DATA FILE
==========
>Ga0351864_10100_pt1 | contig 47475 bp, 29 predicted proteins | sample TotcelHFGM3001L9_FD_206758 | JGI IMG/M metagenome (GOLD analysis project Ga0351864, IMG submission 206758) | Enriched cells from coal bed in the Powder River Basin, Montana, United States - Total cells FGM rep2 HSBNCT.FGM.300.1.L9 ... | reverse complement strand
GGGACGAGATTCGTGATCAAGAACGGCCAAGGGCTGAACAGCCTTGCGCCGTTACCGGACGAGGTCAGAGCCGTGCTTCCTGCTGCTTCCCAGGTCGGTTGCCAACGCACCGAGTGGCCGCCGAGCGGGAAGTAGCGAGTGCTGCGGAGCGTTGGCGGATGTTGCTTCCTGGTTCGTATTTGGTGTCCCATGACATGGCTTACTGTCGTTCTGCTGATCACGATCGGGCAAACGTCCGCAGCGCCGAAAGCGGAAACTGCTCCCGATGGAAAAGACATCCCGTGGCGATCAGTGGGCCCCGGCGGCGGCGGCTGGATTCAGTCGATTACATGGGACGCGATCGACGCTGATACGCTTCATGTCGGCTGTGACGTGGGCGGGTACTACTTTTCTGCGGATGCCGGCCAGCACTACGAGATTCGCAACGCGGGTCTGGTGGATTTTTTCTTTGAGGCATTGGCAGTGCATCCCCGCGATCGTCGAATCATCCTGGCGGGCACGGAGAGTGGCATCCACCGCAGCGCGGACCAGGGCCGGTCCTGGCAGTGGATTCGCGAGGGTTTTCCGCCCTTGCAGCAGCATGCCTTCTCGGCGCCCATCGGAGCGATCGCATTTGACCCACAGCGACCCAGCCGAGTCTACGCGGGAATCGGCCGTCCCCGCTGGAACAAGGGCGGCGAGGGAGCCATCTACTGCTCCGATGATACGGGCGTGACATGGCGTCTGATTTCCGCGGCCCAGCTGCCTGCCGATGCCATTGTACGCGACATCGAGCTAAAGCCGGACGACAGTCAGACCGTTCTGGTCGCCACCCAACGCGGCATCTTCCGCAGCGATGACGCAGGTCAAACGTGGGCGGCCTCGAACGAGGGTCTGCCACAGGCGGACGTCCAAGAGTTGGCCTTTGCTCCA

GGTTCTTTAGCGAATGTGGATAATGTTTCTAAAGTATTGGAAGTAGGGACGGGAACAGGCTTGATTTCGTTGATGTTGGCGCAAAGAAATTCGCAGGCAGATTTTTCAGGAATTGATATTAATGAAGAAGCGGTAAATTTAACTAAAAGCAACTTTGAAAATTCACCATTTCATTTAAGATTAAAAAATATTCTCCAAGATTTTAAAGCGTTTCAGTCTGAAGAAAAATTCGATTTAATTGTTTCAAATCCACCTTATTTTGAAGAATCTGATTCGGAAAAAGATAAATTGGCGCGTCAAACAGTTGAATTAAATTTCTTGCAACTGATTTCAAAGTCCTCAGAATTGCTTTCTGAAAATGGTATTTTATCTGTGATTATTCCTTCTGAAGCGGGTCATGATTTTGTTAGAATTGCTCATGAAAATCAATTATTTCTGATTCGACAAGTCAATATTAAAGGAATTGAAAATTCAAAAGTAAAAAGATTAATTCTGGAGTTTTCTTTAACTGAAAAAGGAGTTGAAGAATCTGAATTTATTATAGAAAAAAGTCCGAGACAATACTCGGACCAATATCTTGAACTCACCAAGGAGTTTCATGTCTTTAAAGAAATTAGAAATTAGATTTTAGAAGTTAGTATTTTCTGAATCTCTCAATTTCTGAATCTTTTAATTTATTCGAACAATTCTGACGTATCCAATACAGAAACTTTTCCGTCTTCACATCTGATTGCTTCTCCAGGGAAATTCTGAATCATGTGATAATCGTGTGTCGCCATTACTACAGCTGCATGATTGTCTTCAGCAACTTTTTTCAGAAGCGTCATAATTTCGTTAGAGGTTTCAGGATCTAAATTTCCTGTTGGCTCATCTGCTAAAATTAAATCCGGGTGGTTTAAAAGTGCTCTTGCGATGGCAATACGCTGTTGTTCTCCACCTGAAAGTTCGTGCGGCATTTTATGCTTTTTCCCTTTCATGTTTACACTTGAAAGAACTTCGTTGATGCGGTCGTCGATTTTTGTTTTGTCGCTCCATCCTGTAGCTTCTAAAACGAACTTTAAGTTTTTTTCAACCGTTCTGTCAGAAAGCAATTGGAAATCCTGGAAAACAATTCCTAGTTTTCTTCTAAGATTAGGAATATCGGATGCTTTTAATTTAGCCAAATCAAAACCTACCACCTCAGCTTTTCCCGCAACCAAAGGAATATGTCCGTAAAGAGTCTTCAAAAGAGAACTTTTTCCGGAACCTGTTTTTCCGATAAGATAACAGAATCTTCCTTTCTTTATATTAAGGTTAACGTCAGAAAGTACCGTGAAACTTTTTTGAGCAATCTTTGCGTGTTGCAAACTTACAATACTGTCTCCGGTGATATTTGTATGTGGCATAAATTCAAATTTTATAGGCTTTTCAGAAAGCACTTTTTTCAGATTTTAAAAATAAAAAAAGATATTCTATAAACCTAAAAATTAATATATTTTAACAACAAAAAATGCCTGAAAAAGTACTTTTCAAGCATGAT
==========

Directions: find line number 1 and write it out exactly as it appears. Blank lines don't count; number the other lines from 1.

>Ga0351864_10100_pt1 | contig 47475 bp, 29 predicted proteins | sample TotcelHFGM3001L9_FD_206758 | JGI IMG/M metagenome (GOLD analysis project Ga0351864, IMG submission 206758) | Enriched cells from coal bed in the Powder River Basin, Montana, United States - Total cells FGM rep2 HSBNCT.FGM.300.1.L9 ... | reverse complement strand